If someone - let me say this.  Lord help us if Kerry and Edwards get in power and the White House—and then they carry  through and they have to send more troops to Iraq because they are going to stay the course.  They will be presiding over a divided party and a divided country. 

SCARBOROUGH:  And Pat, I mean, and there is really that danger, isn‘t there?  Because the last thing that the Democratic president wants to do is look weak on defense.

You know, JFK talked about the missile gap, but when he got in there, even though he was a cold warrior, Republicans were attacking him up until the day he died for being soft on Communism. 

BUCHANAN:  Exactly.  You can say, you know, less profile,   more courage, Mr. Kennedy.  You know what?  We are in, Joe, I hate to say it, but this is a Vietnam situation where there are serious men in this Democratic party who believe this is a terrible mistake.  Brechinski (ph), they believe we ought to give a date certain and get out, that we are creating more terrorists than we are killing.  And this  belief in this country - all through this country—is not even going to get a serious hearing at the major party level in an election.  It is just like Vietnam. 

REAGAN:  Two separate issues.  It‘s true that the majority of Americans now seem to be deciding - do seem to have decided that the war is a bad idea.  But I think a majority still think that we‘re there now.  We can‘t just bug out.  You know, we owe it to the Iraqis.  We broke it and we bought it. 

SCARBOROUGH:  Yes.

REAGAN:  You know.

TRIPPI:  That‘s true.  I do believe that as well.  I do believe that most people, average people think, you know, we can‘t just cut and run and get out of there by Labor Day.

The interesting aspect of this week to me, though, occurred when Governor Dean was introduced.  To my ear, it was by far the biggest round of applause that anyone has gotten at this convention.  And it was almost as if they were sending Governor Dean a thank you note for activating—hitting their hot buttons over the course of the winter.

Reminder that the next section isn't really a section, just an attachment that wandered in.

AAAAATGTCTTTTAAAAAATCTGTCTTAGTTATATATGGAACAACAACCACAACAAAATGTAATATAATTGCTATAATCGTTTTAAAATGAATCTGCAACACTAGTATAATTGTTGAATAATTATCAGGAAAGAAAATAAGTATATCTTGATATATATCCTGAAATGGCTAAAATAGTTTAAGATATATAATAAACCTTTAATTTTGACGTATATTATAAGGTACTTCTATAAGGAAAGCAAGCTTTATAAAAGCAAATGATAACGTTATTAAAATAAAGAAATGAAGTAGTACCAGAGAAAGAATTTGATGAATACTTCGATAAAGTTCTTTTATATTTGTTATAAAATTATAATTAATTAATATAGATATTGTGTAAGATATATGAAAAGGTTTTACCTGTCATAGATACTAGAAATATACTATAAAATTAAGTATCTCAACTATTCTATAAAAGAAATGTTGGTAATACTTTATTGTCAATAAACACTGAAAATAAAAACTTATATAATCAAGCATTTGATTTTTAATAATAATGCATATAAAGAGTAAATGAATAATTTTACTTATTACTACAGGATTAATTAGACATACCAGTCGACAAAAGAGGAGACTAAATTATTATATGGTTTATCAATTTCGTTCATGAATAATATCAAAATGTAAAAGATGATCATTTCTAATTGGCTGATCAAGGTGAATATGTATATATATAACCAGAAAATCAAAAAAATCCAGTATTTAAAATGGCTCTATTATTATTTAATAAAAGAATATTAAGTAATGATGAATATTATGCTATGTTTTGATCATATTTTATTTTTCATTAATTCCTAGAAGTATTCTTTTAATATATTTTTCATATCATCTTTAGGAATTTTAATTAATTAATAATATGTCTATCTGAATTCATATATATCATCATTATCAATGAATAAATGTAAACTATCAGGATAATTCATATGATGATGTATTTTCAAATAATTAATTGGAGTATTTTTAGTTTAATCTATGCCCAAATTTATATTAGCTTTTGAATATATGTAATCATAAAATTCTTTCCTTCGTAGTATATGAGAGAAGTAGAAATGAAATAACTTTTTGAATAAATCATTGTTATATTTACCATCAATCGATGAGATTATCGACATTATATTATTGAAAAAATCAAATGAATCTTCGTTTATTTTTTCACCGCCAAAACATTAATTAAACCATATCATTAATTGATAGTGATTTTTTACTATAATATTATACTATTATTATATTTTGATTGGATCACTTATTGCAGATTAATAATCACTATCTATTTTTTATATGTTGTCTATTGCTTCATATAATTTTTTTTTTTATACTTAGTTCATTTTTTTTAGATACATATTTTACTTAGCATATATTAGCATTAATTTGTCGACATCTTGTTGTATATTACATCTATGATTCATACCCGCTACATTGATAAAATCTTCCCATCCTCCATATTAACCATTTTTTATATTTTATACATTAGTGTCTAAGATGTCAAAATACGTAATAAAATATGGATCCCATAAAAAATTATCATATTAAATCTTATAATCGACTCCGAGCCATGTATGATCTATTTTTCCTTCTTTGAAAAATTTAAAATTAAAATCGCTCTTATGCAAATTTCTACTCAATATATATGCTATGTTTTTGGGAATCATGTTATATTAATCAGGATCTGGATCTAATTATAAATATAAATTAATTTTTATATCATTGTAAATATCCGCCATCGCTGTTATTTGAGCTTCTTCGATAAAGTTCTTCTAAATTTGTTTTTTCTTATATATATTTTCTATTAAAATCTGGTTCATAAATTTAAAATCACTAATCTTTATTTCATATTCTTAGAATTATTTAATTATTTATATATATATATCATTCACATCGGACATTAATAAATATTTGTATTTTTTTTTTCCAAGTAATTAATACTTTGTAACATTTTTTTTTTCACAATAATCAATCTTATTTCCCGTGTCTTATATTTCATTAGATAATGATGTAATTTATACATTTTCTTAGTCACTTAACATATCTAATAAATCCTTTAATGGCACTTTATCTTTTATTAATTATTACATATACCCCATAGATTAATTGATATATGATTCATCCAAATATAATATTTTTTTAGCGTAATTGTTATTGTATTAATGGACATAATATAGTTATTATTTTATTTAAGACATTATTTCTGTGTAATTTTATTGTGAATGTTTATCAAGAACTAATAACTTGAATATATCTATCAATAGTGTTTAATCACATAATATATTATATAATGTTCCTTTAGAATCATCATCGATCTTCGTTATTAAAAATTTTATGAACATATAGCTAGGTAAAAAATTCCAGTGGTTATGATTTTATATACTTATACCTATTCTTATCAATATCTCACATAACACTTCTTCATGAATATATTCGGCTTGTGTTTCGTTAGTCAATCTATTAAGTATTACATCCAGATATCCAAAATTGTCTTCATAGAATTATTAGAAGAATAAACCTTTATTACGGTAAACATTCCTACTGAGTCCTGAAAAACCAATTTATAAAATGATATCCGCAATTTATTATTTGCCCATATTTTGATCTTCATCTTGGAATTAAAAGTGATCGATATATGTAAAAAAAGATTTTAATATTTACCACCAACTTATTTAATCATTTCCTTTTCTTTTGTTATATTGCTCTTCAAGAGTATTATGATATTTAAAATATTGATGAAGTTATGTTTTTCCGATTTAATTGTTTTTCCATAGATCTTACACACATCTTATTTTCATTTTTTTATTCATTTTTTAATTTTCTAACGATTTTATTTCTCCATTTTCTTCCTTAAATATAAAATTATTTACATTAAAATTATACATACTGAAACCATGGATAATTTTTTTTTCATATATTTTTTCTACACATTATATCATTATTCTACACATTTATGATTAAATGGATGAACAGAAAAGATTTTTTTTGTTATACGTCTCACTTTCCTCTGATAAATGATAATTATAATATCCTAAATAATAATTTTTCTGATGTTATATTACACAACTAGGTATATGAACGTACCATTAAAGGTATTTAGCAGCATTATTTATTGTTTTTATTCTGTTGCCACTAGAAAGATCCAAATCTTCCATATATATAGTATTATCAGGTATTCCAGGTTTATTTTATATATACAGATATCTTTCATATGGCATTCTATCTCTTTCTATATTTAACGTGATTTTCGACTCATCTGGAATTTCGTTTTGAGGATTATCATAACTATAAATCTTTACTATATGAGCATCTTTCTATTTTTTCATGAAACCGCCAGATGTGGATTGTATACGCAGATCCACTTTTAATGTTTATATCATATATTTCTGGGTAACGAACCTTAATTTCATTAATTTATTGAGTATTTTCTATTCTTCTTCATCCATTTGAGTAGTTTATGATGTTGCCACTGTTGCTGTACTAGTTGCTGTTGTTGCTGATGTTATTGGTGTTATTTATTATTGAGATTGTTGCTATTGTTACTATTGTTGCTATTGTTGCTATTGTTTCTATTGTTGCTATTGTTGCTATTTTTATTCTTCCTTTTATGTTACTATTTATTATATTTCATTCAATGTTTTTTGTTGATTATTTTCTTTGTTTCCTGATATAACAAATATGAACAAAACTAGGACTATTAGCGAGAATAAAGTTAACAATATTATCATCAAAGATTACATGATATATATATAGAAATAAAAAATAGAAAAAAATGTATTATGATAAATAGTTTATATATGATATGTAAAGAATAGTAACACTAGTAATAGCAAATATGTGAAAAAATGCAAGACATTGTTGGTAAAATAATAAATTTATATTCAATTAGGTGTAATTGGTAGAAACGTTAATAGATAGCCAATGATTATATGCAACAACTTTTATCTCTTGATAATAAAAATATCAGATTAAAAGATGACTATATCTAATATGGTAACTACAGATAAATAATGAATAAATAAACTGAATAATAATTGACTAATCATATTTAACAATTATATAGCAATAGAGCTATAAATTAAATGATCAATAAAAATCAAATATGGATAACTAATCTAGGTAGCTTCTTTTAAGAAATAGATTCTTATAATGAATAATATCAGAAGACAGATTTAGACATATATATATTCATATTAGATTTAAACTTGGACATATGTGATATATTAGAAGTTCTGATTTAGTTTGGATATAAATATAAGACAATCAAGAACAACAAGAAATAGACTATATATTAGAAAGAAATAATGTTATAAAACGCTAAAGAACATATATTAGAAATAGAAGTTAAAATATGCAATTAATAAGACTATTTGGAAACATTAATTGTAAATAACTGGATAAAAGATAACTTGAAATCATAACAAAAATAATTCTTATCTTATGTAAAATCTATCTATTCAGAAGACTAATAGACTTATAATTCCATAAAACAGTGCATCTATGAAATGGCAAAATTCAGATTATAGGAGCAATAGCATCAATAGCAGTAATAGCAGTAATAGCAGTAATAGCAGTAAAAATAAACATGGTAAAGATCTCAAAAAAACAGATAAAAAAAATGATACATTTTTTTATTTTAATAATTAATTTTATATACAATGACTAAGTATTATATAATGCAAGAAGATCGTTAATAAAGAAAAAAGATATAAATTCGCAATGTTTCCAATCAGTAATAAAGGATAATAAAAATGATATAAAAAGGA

The other interesting aspect of it is off of what Pat said for—and the Democrats gathered here today.  They sort of remind me of the early 1970 Oakland A‘s.  They were fighting in the clubhouse, but they wanted to win the World Series. 

SCARBOROUGH:  Yes, we got to go back to the convention all right here briefly, where delegates‘ counting has just wrapped up.  Let‘s go back there.

UNIDENTIFIED FEMALE:  ...John Kerry.  And Alaska, thank you for your generous yield earlier this evening.  You have 18 votes. 

UNIDENTIFIED MALE:  Thank you, madame secretary.  The great state of Alaska, we may be outnumbered by our sister states, but we‘ve got them surrounded.

From the largest state in the nation, our diverse delegation is united in our desire for quality education and health services that serve all Americans.  We‘re united in our demand for a government that is respectful of our right to privacy and our right to choose.  We are united in our wish for a commander in chief who will lead our military honestly and responsibly.  And we will work vigorously to  make sure that...

SCARBOROUGH:  You know what?  I am really glad, I know everybody at this table—there‘s electric excitement.  Sparks flying.